Let’s make 2015 the best Ma Murray Awards Gala ever!

 

Comments Off.

Free Software – Readers Send Questions to Kevin For Honest Answers

Published on August 6, 2014, by in Uncategorized.

So much to write about, so little space. That’s my dilemma this morning.

I’ve had people writing and calling, wanting my thoughts concerning some quotes from well known industry “experts” about changes at Gannett and Scripps. Readers have been asking what I think about The Times-Picayune adding two print delivery days – that’s back up to five days a week delivery – plus returning to a full broadsheet page. Our industry must be in a free-fall. Or is it?

My dilemma doesn’t revolve around those things, however. I promised to pen a question/answer column this month and I keep my promises. I might have to write a second column later, but for now here are a few questions I’ve received over the past few weeks from readers:

Q: From Heidi, in Iowa:

Our publisher suggested I email you with an InDesign question that we have. Occasionally we will receive pre-built ads in pdf format that were built in InDesign. When we pull the PDF onto our pages in InDesign and the PDF the page to send to press sometimes a white box will appear on the ad or part of the art will be whited out.  Do you know what could be causing this?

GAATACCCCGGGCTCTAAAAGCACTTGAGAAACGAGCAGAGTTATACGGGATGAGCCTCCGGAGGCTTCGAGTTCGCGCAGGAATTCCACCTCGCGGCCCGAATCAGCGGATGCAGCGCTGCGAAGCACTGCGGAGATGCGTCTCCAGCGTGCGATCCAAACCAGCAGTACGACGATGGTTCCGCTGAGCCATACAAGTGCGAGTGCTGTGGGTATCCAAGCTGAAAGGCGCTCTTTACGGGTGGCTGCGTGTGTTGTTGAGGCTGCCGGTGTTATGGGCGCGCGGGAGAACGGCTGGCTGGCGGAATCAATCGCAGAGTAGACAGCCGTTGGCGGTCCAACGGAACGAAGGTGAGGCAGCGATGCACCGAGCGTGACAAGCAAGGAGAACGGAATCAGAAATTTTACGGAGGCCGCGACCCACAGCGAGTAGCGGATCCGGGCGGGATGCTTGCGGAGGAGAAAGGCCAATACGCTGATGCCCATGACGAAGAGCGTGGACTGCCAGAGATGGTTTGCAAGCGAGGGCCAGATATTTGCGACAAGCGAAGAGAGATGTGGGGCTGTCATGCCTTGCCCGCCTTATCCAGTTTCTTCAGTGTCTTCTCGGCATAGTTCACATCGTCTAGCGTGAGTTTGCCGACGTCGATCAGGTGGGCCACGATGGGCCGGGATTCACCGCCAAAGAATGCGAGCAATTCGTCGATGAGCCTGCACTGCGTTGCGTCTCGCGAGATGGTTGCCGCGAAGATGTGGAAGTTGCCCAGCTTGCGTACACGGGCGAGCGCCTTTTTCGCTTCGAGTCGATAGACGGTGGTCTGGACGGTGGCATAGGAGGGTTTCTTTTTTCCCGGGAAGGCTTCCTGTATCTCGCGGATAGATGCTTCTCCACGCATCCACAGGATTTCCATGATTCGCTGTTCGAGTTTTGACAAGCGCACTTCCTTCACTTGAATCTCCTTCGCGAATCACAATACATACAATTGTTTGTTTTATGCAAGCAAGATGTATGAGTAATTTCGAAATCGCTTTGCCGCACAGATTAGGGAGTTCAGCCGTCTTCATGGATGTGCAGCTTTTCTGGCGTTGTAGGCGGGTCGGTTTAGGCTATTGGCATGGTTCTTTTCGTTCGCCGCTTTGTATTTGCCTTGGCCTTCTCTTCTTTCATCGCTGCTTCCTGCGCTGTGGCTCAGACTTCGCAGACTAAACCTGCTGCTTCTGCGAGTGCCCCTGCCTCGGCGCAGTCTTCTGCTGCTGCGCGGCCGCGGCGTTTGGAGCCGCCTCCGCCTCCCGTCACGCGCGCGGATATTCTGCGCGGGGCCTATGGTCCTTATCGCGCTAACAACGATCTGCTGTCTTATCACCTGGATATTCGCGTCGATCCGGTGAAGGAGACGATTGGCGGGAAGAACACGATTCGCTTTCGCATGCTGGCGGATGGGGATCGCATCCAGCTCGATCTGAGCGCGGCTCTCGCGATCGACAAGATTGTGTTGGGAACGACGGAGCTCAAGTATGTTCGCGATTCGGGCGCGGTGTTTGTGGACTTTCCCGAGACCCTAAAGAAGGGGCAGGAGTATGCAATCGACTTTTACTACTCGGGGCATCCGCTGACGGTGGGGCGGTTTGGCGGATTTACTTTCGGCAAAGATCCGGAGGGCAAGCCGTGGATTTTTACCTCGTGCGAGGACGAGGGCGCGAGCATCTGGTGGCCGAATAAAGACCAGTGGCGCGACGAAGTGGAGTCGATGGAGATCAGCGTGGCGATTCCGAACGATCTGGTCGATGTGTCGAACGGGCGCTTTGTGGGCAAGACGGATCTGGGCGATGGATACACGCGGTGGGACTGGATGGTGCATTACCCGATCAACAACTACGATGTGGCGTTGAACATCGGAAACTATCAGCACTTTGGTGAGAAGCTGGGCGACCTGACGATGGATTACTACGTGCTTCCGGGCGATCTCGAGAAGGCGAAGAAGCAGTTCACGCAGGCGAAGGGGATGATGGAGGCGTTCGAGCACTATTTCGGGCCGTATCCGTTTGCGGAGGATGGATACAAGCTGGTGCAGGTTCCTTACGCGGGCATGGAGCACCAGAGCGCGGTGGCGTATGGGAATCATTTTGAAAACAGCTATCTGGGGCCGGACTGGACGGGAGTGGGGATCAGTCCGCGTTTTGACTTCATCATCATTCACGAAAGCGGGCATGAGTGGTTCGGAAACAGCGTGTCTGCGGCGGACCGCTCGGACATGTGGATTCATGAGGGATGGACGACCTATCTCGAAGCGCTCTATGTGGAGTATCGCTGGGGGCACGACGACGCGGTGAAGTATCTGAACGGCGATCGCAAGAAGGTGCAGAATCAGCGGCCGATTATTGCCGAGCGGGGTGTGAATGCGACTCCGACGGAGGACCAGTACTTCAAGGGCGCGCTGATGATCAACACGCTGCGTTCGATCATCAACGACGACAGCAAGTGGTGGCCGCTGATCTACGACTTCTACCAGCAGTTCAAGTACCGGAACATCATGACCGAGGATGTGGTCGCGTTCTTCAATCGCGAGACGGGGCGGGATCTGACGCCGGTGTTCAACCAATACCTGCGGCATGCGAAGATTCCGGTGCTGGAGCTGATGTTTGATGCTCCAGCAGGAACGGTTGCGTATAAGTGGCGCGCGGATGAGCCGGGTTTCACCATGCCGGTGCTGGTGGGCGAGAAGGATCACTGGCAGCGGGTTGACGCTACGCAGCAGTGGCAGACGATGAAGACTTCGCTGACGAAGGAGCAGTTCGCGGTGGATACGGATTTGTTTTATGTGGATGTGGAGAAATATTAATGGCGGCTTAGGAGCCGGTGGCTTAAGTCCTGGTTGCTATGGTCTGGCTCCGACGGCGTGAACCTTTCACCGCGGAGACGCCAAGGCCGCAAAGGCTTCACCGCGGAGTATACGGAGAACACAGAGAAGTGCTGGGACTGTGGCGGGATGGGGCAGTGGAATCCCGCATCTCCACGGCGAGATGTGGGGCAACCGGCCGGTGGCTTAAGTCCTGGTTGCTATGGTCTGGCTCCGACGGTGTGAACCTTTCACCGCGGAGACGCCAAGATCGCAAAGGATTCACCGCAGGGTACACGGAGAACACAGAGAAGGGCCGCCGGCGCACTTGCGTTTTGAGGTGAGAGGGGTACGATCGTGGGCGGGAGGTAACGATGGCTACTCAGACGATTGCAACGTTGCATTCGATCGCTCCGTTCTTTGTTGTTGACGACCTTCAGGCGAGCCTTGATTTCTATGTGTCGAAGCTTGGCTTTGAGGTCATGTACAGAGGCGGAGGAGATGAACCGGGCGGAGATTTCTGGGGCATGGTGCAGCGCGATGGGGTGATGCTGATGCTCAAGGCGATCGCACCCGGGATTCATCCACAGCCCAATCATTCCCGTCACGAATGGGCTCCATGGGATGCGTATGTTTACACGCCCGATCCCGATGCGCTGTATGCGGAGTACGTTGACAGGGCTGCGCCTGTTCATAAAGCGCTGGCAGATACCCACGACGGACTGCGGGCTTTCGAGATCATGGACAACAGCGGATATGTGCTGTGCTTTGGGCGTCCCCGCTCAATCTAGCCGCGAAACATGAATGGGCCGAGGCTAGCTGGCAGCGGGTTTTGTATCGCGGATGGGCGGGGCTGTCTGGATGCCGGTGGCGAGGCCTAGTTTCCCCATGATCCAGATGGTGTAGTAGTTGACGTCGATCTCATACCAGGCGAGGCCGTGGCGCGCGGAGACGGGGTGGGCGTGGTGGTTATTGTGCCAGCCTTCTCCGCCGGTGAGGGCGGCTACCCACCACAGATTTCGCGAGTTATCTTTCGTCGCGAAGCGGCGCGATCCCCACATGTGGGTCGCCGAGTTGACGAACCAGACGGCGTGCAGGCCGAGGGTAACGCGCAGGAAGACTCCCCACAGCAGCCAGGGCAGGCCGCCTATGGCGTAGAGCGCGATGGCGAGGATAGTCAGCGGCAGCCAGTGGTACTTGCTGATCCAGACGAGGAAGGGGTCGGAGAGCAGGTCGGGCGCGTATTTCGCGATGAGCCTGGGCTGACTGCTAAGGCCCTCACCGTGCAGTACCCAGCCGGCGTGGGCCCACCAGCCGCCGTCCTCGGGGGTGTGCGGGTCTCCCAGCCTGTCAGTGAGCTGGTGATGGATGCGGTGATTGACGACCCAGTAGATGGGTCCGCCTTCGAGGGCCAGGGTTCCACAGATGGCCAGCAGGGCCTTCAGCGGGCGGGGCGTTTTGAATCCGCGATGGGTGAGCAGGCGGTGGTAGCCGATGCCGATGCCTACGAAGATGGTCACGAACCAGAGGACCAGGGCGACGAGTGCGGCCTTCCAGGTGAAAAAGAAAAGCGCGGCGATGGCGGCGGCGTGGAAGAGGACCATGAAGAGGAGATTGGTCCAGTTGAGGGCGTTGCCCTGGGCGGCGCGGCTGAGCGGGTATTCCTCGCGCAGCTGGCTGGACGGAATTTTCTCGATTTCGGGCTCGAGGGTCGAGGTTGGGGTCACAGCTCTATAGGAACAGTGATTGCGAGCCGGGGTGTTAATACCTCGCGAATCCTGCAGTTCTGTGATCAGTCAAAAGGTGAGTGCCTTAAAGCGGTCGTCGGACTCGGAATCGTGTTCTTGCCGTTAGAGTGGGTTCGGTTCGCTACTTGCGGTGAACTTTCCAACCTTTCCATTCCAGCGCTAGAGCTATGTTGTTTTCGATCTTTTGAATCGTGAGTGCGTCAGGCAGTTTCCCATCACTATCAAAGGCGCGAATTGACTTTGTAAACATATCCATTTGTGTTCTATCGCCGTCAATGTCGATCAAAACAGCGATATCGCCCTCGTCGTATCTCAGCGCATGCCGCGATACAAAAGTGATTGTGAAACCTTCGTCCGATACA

INT Half Vert.indd

A: I still get asked about these white lines all the time, Heidi. Karen wrote a couple of days after you, putting it like this: “What causes the white lines in a PDF?  This inquiring mind wants to know.  I got one from a client this morning and it was loaded with them.”

These white lines come during the creation side of the PDF process. So there’s not a lot you can do to keep it from happening, other than hoping your advertiser stops sending you PDF files with white lines. I have a couple of pieces of good news for you, though.

First, these lines are due to issues with transparency. Those issues have decreased over time and are much less common than they were a few years ago. As your advertisers upgrade their software, this will happen less often. Second, these lines don’t print most of the time. They are “visual elements” that don’t exist when printed.

Should it still concern you that you have lines on your page, there are a few fixes on your end. One of the easiest is to turn off the “Smooth Line Art” option in Acrobat. A second fix is to open the PDF file in Photoshop at a high resolution (600 or higher) and save the file from there.

Slimp_Aug1

Firefox and Gimp are examples of quality open source software. Still, there’s nothing to replace inDesign, Quark, or Acrobat.

 

Q: From Jim, in Chicago:

I’ve been very happy with our NewEdit/Quark newsroom pagination set up. However, in the process of purchasing new hardware and software I learned that Baseview had priced themselves  out of our market. So we are now about to use In Copy/In Design. (We’ve purchased and installed the new Macs, and shortly will begin to switch over). Any suggestions, comments and advice you can offer in this process would be greatly appreciated.